Harvard Health Letter

Is that rash shingles?

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Cope with the blistering rash using antivirals and painkillers.

If your doctor diagnoses a painful rash as shingles, also known as herpes zoster, you're in for more pain. The virus inhabits nerves, and blisters arise near the affected nerves, making the skin especially sensitive. To combat pain, your doctor will prescribe a medicine to kill the virus—such as famciclovir (Famvir) or valacyclovir (Valtrex). That can help within three days of the start of the rash. Also helpful are nonsteroidal anti-inflammatory drugs like ibuprofen (Advil, Motrin) or naproxen (Aleve); acetaminophen (Tylenol); or a stronger prescription pain medicine if necessary. The blisters will last for a few weeks, and the pain may last for months. In 10% of cases, pain may last even longer.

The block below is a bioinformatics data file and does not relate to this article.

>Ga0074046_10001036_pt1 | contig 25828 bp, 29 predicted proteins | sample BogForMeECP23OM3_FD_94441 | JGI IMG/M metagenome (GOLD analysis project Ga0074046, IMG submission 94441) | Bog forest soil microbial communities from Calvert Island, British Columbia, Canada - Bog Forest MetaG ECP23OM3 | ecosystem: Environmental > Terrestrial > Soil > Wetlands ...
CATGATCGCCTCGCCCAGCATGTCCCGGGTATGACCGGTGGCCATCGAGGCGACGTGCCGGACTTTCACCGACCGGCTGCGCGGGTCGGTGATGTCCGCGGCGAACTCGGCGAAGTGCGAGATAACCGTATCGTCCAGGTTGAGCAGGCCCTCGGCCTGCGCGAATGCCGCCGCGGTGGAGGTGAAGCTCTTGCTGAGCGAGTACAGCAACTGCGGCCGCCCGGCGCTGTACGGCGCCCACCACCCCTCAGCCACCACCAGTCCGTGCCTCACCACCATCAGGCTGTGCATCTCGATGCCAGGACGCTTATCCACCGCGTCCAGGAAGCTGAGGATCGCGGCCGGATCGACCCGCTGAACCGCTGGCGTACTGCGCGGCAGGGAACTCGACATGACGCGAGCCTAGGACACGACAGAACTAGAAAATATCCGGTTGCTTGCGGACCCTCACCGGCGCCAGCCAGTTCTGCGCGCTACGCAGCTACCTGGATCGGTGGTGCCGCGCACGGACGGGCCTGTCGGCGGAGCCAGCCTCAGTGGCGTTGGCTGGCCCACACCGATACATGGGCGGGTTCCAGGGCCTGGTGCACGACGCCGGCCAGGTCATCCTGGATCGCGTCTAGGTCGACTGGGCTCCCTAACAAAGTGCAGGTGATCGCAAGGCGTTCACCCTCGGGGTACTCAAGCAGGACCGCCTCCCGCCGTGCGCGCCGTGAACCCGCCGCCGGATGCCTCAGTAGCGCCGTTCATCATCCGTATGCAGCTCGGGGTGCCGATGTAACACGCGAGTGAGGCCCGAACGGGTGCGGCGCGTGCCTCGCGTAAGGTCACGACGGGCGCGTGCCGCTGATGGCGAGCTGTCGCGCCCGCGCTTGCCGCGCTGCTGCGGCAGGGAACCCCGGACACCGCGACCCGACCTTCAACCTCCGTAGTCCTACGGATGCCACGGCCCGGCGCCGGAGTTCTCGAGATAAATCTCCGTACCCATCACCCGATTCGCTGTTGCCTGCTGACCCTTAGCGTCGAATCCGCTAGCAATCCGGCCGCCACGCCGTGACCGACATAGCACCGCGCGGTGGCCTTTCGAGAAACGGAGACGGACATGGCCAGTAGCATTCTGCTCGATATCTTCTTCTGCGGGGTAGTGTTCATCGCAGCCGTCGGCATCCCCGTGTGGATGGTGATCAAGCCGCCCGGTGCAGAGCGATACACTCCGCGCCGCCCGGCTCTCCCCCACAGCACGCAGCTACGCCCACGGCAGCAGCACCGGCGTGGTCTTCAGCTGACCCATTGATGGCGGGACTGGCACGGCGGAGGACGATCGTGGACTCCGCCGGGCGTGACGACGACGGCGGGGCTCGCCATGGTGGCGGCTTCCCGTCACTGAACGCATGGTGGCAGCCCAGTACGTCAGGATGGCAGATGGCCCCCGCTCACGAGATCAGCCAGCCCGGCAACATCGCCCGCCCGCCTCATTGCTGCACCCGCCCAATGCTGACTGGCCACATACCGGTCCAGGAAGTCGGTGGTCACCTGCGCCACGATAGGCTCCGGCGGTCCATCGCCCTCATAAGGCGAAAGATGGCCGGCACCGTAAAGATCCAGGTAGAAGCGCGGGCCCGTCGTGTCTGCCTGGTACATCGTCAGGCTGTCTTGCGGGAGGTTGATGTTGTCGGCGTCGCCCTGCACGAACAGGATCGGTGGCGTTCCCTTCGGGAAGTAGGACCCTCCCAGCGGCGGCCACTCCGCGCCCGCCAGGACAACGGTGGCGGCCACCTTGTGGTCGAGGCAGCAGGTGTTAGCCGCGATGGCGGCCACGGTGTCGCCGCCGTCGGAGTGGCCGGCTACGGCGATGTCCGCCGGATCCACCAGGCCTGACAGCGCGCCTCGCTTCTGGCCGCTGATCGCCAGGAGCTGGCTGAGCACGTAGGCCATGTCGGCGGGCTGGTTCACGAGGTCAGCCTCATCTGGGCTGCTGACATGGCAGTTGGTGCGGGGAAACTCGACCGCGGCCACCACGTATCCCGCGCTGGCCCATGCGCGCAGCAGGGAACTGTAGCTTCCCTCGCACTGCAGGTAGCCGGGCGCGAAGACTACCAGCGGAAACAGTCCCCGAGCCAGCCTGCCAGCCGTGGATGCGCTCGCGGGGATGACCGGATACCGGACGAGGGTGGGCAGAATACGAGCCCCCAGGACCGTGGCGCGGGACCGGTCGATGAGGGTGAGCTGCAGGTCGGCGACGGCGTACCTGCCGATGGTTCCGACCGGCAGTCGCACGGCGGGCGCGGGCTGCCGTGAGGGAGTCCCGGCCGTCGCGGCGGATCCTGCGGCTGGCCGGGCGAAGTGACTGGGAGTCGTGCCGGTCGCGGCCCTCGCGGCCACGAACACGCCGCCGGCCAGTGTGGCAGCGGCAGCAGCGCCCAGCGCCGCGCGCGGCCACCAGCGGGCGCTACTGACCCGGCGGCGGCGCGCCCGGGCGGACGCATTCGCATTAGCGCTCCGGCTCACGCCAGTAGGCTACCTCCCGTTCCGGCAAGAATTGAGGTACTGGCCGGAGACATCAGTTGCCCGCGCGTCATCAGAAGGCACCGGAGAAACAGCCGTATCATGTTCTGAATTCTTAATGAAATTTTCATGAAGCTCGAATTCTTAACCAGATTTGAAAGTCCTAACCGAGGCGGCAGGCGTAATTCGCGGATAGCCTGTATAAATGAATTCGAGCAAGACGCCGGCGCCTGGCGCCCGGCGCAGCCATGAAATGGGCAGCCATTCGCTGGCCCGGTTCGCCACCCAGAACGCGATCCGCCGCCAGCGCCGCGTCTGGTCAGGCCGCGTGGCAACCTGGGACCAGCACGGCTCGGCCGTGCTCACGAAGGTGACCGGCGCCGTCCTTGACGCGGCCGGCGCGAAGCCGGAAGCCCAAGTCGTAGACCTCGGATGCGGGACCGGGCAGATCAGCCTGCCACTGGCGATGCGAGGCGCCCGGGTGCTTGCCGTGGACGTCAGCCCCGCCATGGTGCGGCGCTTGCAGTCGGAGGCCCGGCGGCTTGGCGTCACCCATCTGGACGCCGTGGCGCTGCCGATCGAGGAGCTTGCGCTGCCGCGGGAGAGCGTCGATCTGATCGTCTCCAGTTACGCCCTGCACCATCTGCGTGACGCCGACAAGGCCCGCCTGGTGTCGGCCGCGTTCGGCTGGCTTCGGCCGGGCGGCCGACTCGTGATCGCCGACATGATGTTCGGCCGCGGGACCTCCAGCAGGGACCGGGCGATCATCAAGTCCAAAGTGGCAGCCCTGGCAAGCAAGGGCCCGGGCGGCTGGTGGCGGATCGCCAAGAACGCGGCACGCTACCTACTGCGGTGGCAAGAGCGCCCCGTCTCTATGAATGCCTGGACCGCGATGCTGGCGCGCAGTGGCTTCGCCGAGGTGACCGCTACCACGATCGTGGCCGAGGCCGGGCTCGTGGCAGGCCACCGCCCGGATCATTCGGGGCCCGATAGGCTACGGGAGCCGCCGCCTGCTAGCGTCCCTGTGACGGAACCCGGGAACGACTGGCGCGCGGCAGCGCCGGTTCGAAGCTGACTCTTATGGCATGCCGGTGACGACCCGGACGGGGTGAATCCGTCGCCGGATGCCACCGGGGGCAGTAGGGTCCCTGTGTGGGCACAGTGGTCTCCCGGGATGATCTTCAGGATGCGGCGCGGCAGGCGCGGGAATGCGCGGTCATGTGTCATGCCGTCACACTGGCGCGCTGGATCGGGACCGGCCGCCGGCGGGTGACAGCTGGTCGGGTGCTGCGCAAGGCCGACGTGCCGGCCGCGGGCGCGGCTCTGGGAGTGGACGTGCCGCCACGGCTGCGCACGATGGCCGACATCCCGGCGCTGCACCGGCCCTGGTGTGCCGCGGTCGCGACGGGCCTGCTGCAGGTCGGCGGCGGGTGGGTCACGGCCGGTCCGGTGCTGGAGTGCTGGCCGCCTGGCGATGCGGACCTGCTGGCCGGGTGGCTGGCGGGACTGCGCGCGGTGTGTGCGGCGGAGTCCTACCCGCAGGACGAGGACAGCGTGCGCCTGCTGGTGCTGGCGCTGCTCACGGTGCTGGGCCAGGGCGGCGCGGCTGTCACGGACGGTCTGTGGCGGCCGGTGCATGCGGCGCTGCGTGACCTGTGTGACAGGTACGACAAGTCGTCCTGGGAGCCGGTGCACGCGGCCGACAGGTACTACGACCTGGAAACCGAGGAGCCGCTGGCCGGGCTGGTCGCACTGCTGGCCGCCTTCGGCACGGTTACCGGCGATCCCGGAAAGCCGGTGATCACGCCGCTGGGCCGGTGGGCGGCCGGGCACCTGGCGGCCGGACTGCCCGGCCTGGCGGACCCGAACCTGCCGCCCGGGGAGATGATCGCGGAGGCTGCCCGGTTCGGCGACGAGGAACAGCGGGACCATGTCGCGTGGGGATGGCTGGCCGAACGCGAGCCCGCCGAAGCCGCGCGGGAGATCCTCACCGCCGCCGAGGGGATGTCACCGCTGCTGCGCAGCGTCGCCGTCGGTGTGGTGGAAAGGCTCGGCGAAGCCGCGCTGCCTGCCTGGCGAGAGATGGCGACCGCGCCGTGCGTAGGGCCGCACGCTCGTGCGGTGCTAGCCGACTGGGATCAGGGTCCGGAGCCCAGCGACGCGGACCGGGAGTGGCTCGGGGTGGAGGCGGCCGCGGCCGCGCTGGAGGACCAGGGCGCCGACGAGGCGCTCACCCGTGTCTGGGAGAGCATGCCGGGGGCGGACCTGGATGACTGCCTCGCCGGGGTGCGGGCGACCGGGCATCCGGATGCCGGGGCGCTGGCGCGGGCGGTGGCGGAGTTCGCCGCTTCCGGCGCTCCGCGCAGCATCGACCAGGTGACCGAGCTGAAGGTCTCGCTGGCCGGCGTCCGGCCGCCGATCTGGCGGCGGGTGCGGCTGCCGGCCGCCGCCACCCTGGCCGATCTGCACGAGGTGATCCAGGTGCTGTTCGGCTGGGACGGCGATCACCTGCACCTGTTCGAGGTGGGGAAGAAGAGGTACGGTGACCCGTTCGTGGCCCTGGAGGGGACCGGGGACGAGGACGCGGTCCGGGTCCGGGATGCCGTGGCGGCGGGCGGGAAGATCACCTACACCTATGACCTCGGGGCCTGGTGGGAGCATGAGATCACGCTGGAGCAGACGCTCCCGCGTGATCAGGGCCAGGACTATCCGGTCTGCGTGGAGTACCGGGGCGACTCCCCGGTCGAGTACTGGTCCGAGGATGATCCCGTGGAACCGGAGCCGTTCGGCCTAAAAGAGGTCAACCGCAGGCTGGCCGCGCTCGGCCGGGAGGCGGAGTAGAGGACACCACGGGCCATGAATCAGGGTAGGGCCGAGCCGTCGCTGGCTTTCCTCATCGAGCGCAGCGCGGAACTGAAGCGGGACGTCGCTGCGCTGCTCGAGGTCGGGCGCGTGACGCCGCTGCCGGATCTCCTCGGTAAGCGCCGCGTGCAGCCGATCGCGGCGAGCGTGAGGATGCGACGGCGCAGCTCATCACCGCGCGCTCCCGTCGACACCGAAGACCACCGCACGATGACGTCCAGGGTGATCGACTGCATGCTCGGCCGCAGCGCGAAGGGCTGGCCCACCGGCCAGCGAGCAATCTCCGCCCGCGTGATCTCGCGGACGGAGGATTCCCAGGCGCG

The good news is that shingles will not return in 98% of people, although those with AIDS have a 20% chance of recurrence. So should you get the shingles vaccine if you've already had this painful rash? "The guidelines recommend that people with a history of shingles receive the vaccine. However, the only clinical trial done with the vaccine did not include people with a prior history of shingles, so we do not know definitively if the vaccine works in this patient population," says infectious disease specialist Dr. Paul Sax, who's a Harvard Medical School professor. Talk to your doctor to see if the shingles vaccine is right for you.

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